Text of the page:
As coronavirus continues to dominate worldwide news and as countries enforce stringent lockdown measures, many are losing access to vital services – including migrant domestic abuse survivors.
Charities are forewarning politicians about the fall out of migrant domestic abuse victims who are particularly vulnerable now that service after service is ‘having to close doors’.
Domestic abuse services, BME specialist frontline services and human rights organisations are asking for emergency protections for migrant women.
“At a time when safety and healthcare is what we all need, migrant women victims of domestic abuse are denied these fundamental lifelines”, states the open letter to the Home Secretary Priti Patel.
Patel said she will ‘not let down’ victims of abuse during the pandemic.
The letter was organised by Latin American Women’s Rights Service and Amnesty International UK. Organisations have come together to express their fears that the health crisis is adding to victims’ difficult situations.
Self-isolation leads to more reports of women enduring domestic violence – a predictable but chilling reality
Self-isolation leads to more reports of women enduring domestic violence – a predictable but chilling reality. The letter states that data from China and Italy shows that domestic abuse will “exacerbate” due to the COVID-19 health crisis.
As the public are told to seek comfort and safety in their own homes, many forget that for thousands of people, home is anything but safe. Abusers can exercise their control even more fiercely.
Home Secretary has clarified that domestic abuse victims are able to leave home to find safety in a refuge, regardless of lockdown rules, promising that the government hasn’t “forgotten” them.
However, this is a government that has pushed through severe cuts to women’s refuges and domestic abuse victims’ safety nets. Patel says these individuals will be supported, yet as things stand there have been no added resources or extra funding made available to alleviate suffering.
Women with an undefined and insecure immigration status are particularly at risk, campaigners have pointed out, as they often are unable to access public funds. This means that they are not eligible for a bed in a refuge and are more likely to be turned away.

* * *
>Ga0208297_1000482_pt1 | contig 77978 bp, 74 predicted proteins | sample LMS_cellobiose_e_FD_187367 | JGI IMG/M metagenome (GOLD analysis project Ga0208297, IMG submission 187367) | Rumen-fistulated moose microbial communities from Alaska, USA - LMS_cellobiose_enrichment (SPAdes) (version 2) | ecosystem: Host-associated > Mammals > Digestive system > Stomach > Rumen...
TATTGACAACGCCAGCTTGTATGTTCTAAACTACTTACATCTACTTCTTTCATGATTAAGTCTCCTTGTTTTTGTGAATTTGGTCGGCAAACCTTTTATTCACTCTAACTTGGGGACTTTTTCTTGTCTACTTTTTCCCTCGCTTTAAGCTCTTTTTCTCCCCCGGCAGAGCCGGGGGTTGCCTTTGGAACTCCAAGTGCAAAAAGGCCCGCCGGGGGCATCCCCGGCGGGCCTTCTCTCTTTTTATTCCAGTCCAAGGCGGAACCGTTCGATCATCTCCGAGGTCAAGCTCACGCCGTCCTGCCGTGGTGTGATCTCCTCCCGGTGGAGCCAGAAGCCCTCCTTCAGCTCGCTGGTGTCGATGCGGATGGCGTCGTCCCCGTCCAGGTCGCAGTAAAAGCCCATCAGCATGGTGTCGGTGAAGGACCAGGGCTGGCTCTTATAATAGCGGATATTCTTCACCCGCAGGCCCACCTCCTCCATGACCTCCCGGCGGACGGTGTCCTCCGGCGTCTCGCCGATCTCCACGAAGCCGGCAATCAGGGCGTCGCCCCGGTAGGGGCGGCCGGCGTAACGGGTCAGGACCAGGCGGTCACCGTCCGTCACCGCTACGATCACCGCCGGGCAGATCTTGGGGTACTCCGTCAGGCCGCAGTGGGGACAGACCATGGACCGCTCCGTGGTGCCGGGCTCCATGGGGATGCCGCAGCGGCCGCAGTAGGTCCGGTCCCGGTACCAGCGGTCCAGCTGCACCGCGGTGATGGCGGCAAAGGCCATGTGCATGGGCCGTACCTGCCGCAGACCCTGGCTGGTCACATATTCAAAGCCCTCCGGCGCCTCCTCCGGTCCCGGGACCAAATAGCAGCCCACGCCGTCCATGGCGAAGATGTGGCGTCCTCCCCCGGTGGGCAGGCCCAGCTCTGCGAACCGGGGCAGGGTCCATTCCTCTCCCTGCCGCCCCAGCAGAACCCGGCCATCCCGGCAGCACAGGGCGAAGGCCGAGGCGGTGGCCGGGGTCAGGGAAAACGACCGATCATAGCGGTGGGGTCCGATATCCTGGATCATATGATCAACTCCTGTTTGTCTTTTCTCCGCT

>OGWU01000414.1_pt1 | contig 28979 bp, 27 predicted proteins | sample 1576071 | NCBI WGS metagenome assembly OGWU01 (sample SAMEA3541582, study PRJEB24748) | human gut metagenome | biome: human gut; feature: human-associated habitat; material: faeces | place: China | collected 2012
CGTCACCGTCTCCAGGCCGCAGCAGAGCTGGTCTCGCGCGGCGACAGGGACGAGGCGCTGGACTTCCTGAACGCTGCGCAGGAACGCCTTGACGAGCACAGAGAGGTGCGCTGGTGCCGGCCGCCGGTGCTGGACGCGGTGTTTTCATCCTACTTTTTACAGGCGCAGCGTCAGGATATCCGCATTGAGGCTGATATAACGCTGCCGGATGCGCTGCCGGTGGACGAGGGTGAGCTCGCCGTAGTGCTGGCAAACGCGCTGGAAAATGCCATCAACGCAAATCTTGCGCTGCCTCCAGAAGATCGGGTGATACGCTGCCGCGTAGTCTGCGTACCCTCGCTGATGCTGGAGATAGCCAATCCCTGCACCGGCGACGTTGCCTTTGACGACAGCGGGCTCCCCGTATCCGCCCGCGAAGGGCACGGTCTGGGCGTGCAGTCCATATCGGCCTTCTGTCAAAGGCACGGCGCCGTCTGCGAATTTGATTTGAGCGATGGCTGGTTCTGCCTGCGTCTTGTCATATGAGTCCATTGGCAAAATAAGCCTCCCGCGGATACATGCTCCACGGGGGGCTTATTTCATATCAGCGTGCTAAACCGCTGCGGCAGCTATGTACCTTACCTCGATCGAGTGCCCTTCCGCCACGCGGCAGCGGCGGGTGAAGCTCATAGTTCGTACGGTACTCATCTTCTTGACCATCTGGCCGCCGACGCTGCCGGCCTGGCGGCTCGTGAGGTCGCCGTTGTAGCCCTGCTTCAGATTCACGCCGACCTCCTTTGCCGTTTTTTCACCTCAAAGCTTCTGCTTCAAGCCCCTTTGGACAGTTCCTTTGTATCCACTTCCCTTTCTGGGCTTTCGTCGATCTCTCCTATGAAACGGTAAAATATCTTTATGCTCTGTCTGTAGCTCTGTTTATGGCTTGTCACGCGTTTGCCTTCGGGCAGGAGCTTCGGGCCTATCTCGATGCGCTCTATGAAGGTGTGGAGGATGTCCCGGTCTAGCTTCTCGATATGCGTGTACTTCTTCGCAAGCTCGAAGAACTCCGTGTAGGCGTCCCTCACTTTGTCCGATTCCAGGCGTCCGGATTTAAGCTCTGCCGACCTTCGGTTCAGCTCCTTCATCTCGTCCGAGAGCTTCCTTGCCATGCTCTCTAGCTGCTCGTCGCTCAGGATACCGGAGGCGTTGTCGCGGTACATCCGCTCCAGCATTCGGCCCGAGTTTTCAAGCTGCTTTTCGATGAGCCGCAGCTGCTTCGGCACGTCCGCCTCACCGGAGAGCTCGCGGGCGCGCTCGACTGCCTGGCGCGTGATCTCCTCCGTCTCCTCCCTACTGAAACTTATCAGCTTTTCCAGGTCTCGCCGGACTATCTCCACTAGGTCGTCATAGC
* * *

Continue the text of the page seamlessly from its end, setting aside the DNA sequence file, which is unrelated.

Many forget that for thousands of people, home is anything but safe
The letter urges the Government to “protect the many victims of this horrendous crime” regardless of immigration status by providing sufficient funding and support for all specialist services. Campaigners also want to see an end to NHS charges for victims that prevent or invoke fear in migrants from seeking help; want the police to stop data sharing with immigration enforcement and abolish the ‘No Recourse to Public Funds’ policy. The upcoming and long-awaited Domestic Abuse Bill must include migrant women as eligible for such support.
A whole decade of the hostile environment has created the harshest climate and conditions for migrants, and even with restrictions being lifted, there is a long way to go to rebuild trust.
The letter also asks that specialist BME and migrant organisations are supported, including refuge, to ensure they can carry out their vital work of providing safety and security for marginalised individuals.
This is, and always has been, a matter of urgency. Time will tell if the Home Secretary makes good on her promise to support all those affected by domestic abuse, including migrants.